The Workflow Simulator (WFSimulator) allows you to test various types of workflows without an Operations Manager management group. This helps speed the testing and debugging of your management pack by letting you see the raw XML output produced by your workflows, as well as enabling tracing to view the trace statements from the modules loaded in your workflow.
For the WFSimulator to work properly, you must install the Operations Manager 2007 R2 agent on the computer on which you are running the Authoring console and the ResKit tools. To install the agent, run the MOMAgent.msi which you can find on any Operations Manager 2007 R2 management server under AgentManagement\<CPUArchitecture>\MOMAgent.msi. Given the default installation for the 64-bit Authoring console and ResKit tools, you will find it here: %ProgramFiles%\System Center Operations Manager 2007\AgentManagement\amd64\MOMAgent.msi.
The agent does not need to be running when you use WFSimulator. Shortly after installing the agent, you can stop and disable the agent in Services.msc; simulating will still succeed.
The following types of workflows are supported by the WFSimulator:
- Agent Tasks
Running Workflow Simulator
In the Authoring console, open a management pack that has one of the supported MP items that WFSimulator can simulate.
In the Action pane, click Simulate.
In the simulator window, you’ll see a Warning icon and tool tip for the Target Expressions field. This means you need to supply some default values to simulate this workflow. Normally, this is done at Runtime and the values are supplied by the Health Service
Expand the Target Expressions field. In many cases, workflows need GUIDs for certain values like $Target/Id$. The fly-out next to the Target Expressions field will generate a GUID for the expressions that require it.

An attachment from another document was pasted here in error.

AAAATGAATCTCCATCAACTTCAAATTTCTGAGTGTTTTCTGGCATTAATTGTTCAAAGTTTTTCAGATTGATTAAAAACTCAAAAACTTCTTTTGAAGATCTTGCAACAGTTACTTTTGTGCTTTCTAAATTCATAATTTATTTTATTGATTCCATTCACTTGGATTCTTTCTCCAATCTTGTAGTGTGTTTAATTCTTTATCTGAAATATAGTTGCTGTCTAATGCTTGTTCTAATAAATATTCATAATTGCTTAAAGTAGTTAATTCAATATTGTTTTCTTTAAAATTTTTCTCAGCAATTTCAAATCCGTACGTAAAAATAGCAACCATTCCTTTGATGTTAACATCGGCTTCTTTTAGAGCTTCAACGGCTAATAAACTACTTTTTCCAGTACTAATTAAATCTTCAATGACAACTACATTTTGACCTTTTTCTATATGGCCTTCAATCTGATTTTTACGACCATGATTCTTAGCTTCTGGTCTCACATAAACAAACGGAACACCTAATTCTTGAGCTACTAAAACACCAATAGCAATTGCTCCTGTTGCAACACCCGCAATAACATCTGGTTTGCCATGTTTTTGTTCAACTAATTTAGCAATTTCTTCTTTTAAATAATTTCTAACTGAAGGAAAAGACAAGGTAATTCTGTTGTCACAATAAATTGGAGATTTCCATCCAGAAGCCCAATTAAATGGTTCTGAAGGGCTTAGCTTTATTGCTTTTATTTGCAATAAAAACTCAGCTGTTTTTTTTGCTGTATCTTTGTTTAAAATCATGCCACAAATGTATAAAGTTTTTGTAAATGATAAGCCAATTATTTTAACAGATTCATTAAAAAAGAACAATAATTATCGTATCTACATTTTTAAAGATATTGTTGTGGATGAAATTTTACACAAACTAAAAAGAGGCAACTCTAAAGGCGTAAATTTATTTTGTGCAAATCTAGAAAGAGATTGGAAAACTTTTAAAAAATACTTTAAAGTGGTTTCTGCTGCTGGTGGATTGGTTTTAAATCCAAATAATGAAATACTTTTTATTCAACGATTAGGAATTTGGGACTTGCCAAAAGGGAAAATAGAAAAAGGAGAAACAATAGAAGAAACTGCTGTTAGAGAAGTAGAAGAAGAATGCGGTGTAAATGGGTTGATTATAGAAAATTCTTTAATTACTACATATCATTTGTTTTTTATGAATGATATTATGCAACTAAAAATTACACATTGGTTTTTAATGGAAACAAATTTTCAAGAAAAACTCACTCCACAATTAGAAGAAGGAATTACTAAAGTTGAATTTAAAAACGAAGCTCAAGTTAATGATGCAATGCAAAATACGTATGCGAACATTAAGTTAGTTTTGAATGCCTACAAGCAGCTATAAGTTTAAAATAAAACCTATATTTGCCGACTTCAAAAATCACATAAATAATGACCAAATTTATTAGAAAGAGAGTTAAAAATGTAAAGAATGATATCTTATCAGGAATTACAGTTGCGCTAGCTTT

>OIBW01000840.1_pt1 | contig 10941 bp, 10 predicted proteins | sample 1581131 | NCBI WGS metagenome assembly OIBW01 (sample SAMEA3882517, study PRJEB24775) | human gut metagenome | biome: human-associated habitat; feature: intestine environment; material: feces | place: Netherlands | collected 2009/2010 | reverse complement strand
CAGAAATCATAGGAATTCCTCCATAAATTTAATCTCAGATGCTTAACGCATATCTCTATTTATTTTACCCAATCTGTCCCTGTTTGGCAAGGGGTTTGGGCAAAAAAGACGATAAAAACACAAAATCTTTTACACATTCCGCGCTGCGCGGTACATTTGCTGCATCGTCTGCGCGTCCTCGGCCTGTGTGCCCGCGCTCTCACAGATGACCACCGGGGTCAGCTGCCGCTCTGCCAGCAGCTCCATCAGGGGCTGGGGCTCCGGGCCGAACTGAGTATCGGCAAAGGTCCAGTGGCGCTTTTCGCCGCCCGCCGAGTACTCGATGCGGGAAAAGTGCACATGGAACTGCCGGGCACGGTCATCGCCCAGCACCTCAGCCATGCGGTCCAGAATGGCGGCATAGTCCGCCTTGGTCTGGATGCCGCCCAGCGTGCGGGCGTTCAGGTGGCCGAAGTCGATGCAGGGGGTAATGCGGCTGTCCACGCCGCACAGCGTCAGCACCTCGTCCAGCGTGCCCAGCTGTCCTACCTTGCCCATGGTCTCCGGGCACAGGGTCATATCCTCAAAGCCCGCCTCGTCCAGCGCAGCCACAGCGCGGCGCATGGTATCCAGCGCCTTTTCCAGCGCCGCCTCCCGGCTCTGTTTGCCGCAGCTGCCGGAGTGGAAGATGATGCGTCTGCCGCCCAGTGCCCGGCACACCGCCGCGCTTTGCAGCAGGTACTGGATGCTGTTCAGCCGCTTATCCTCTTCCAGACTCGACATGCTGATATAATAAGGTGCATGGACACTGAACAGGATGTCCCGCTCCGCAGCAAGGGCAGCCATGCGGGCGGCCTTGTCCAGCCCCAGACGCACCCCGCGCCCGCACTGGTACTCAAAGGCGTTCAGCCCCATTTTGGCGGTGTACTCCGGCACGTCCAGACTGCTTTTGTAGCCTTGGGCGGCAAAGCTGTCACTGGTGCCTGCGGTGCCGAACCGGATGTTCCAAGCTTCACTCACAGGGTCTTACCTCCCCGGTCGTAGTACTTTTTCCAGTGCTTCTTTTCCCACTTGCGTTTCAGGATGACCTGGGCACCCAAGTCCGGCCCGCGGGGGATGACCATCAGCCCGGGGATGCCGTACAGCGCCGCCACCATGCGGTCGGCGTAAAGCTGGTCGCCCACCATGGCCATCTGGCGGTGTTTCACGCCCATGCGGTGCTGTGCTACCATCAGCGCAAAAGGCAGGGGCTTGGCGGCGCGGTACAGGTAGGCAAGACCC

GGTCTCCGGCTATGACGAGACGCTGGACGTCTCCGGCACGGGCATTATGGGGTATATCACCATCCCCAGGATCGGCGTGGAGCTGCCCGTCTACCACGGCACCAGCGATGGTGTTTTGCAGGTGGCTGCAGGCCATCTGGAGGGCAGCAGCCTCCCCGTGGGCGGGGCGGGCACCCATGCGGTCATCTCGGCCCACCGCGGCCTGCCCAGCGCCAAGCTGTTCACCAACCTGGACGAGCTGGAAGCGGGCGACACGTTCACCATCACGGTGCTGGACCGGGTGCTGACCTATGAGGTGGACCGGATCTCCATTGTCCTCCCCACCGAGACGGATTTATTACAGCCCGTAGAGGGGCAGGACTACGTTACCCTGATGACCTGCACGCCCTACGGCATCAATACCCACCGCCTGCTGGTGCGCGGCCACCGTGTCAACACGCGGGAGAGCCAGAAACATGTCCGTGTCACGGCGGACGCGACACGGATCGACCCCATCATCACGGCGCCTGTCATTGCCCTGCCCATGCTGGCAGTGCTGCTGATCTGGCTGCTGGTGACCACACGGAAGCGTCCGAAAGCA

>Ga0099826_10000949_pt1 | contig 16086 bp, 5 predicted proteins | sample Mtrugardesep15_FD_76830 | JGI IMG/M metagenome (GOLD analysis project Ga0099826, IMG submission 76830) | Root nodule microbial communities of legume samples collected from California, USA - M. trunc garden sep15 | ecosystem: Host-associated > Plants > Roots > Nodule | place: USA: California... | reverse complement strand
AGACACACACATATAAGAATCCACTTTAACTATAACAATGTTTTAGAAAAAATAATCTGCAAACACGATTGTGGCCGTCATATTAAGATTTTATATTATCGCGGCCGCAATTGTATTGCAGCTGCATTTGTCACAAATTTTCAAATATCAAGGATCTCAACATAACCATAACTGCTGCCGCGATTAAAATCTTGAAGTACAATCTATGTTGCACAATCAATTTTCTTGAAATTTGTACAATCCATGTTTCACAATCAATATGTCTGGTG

If this MP was already imported into a Operations Manager system that you have access to, you can resolve the target expressions to values that are in that Operations Manager database by using Resolve $Target/…$ via RMS. You will be prompted for credentials, if required, and it will automatically attempt to find valid values to populate the remaining expressions.
If this MP was not imported into a management group, you can manually populate the remaining expressions. These settings are stored so when you open the workflow again for simulation, the settings will be set to the last settings used. If you want to clear all or any individual setting, you can do this from the same fly-out and choosing Reset $Target/…$ expression
You can change the overrideable parameter in the Overrideable Parameters field. You may want to do this to change the frequency or other exposed configuration to reproduce a problem (e.g. time-out is too short).
Click Start Simulation.
Note This topic will not cover actual debugging and tracing of all modules and workflows.
In the bottom window, you’ll see each module that is executed, when it was executed, and a small summary for each line. Click a module in the bottom window to view the XML output of that module in the right pane. Depending on the modules, the XML output will differ, but allow you to see what values are gathered or processed by each module in the workflow.
To stop, click Stop Simulation.
You can save the output to an XML file by right-clicking in the lower left pane and choosing the Save output to file option.
Tracing enables you to see the XML output in the WFSimulator and to configure viewing the trace output of individual modules or the whole workflow. To enable tracing, right-click in the lower left hand pane under the Start Simulation and Stop Simulation buttons. You will have 2 options which have the following behaviors:
- Enable tracing for the whole workflow
This is the only option enabled if you have not yet simulated this workflow.
When choosing this option, all traces from all modules that are part of that workflow are shown in a separate window when you click Start Simulation. This option is also available after you’ve simulated a workflow. You will need to restart simulation for the Trace View window to appear.
Example: If you have an event collection rule that is composed of an event data source, a filter condition detection, and an alert generation WriteAction, you should see traces of the incoming event from the event data source, details about how that event data is processed by the Expression Filter, and whether or not it matched the rule criteria.